Thank you for the inspirational email and this lovely recipe!
Honey loses everything when it’s heated to more than 60 C.
What size can of tomatoes? Small or Large? Someone who has made soup, please answer.Thanks.
use powdered stevia plant which is green , NOT commercial processed stevia which is white instead of honey .
a little goes a long way ,
a pinch of cardamom and a pinch of Ceylon cinnamon
stevia is known to break down biofilm as per the research of Dr Sapi
I’m interested about finding out more about your soup
I’m excited to try this recipe and I love the message of this post!
Just a note, in addition to the ones already stated about honey and canned tomatoes and soaking lentels, to those trying to be as healthy as possible:
If you have researched the latest science you’ll know that consuming too much oil, of any kind, is harmful to the body. It’s a processed food, and should be used very sparingly or better yet, not at all!
Enjoyed this. …
Can you resend me the grog recipe? Lost it and thunk it came from you.
Hi Everyone…..Loved this article as I can so relate as well. I’ve been a caterer in the Los Angeles area. My business was about cooking privately for people, not as a big party but more intimately. I found that this is where I could be of most benefit since I know herbs so well and food as a means of health and life really. I had been a vegetarian since my young teenage years, but somehow understood food enough that I could also cook meat for those who asked.
I was given the honor of cooking for Yogi Bhajan (Yogi Tea) when he was alive and when he would come into town and one of his favorite soups that I would make was made with Lentils. It is a very, very simple recipe but one of my most requested. It was brown rice browned in olive oil adding diced onions half way through the browning process, and then adding fresh crushed garlic maybe 3-4 cloves and letting those be stirred in the browning process for a couple of minutes. I would then add a vegetable stock that was home made of course and then my lentils. I would sometimes add finely sliced carrots or kale towards the end. I like the crunch of the carrot still being there but not too much. And then just slowly cooking for about an hour or so. Sometimes people like to add lemon so I would serve with slices of lemon. And sometimes there was someone that would add a dollop of sour cream….although I never did. It is a very hardy soup, and a complete protein. If I had time, I would include a fresh hardy bread baked that day along with some goat cheese. Add a glass of wine, some good friends old and new…..and life doesn’t get any better! Enjoy xoxox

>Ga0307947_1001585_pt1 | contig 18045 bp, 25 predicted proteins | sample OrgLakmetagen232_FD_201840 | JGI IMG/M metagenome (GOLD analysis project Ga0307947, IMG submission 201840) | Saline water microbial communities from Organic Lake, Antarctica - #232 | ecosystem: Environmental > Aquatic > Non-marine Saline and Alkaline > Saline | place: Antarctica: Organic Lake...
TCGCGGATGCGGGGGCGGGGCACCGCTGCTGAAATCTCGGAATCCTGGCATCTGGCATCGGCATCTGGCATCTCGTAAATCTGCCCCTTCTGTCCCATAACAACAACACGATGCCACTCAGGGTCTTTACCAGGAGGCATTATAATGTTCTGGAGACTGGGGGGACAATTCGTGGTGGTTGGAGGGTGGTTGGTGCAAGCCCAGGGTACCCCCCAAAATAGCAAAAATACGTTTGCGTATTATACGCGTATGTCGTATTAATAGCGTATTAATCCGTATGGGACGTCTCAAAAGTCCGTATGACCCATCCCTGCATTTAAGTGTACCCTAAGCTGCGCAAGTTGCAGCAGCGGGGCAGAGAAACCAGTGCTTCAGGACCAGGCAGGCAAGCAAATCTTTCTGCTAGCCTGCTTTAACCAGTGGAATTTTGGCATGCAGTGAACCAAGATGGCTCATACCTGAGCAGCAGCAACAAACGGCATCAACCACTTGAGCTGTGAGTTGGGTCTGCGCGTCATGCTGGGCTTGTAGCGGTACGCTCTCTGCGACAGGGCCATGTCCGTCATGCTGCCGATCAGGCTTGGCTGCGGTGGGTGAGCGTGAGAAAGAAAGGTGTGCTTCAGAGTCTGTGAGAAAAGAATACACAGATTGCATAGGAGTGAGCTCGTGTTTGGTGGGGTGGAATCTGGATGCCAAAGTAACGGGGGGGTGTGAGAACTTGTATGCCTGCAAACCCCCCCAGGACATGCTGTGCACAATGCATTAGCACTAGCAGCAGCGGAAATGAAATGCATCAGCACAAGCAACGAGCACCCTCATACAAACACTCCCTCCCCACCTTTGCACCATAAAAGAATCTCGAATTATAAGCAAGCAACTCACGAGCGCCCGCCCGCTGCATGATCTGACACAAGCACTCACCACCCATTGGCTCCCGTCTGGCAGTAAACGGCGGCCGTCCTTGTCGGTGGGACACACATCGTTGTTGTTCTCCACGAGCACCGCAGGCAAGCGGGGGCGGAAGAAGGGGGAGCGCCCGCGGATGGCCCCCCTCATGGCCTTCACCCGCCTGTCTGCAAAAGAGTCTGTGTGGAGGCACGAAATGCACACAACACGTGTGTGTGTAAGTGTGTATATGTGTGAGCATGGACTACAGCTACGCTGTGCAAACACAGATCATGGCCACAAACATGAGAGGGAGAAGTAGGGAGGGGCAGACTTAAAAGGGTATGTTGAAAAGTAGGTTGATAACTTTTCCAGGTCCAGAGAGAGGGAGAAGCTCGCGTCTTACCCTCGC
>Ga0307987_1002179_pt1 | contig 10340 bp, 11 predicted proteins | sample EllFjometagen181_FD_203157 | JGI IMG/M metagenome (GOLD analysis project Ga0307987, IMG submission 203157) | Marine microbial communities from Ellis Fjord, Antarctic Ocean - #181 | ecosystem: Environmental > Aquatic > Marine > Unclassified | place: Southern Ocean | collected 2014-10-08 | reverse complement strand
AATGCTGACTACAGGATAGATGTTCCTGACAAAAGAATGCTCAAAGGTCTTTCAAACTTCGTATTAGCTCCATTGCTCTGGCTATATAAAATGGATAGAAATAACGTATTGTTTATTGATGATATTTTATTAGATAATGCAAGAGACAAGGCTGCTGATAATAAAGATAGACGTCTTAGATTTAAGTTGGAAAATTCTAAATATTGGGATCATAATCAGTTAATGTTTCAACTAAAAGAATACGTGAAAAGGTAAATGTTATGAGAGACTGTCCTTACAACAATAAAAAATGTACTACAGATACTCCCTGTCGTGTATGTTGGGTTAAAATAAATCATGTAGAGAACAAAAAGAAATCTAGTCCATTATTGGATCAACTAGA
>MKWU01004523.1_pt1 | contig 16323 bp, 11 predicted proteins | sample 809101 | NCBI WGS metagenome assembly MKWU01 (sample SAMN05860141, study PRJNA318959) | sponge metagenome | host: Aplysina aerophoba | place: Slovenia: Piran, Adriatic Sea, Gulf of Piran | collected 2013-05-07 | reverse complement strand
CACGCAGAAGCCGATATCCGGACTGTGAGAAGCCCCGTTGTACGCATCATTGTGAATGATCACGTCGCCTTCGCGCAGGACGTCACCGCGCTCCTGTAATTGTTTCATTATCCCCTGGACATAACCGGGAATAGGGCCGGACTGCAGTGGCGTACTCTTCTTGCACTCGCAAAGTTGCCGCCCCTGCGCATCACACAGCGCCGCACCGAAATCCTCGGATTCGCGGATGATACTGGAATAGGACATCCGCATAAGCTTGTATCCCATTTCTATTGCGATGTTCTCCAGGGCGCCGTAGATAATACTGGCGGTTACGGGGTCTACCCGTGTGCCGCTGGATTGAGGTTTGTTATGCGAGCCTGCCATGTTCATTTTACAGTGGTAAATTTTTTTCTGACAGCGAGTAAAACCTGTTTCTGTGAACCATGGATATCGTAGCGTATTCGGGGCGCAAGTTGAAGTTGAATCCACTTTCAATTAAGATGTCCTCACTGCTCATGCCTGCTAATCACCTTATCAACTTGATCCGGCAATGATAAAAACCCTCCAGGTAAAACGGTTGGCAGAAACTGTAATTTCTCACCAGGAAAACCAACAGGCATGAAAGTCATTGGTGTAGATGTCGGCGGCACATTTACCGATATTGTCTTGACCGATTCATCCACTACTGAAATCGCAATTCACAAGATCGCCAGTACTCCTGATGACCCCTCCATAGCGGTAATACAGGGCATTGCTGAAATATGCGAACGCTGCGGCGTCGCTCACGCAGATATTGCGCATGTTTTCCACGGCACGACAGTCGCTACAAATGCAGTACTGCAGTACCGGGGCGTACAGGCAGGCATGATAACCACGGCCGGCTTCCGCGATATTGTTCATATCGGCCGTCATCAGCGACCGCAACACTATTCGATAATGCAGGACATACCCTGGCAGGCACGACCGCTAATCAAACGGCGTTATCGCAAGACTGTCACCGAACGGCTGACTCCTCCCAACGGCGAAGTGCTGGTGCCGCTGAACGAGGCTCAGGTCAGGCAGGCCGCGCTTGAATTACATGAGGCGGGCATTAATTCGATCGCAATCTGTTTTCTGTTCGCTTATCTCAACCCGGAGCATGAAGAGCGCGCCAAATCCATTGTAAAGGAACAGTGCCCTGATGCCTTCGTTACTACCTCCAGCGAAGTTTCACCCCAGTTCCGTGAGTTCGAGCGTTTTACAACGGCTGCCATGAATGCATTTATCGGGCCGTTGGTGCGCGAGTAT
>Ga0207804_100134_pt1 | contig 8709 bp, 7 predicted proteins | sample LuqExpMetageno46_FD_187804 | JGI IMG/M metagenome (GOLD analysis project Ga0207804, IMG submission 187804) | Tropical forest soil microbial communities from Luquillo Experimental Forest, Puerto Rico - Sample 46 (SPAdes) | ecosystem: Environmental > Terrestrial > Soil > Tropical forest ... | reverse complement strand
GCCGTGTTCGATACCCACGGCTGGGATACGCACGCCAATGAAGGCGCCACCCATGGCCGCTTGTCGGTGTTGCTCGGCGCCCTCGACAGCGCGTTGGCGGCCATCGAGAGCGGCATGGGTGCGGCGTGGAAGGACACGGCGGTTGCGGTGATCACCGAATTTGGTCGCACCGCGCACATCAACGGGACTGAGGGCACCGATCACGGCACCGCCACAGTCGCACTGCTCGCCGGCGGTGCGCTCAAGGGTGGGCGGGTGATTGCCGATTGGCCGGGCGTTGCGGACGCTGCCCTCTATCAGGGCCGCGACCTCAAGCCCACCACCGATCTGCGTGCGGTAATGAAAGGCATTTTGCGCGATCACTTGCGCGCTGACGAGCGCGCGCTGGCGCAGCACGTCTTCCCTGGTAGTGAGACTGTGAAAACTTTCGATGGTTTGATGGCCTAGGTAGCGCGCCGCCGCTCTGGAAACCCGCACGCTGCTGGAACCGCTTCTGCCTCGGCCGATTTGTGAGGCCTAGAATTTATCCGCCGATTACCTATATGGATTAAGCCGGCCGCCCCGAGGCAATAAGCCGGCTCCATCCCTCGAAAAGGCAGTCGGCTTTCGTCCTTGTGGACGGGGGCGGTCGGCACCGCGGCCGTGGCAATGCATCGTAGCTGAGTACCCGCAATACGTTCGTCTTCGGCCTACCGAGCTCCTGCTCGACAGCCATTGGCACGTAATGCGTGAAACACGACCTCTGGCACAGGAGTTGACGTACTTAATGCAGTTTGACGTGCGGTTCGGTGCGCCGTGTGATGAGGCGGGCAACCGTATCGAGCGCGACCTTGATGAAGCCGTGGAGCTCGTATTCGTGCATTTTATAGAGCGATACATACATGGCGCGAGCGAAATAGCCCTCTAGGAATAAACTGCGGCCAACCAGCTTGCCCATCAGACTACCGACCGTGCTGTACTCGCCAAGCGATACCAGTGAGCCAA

The picture doesn’t match the recipe, which uses French Lentil and they are a greenish brown color. Also the Chard isn’t visible in the picture. I always find it a little strange when pictures don’t match recipes. I used the orange split lentils as I wanted a more colorful soup such as was pictured and doesn’t take 3 hours to prepare.
I agree that heating raw honey is not the best way to go. Why even bother with the expense of raw honey when the heat is going to destroy most of the enzymes. I used maple syrup this time around.
I also agree that measurements like ‘bunch’ aren’t very helpful. My chard comes from the garden so no idea what a bunch would be.
I’ve got a nice pot of this going on my stove and look forward to eating it.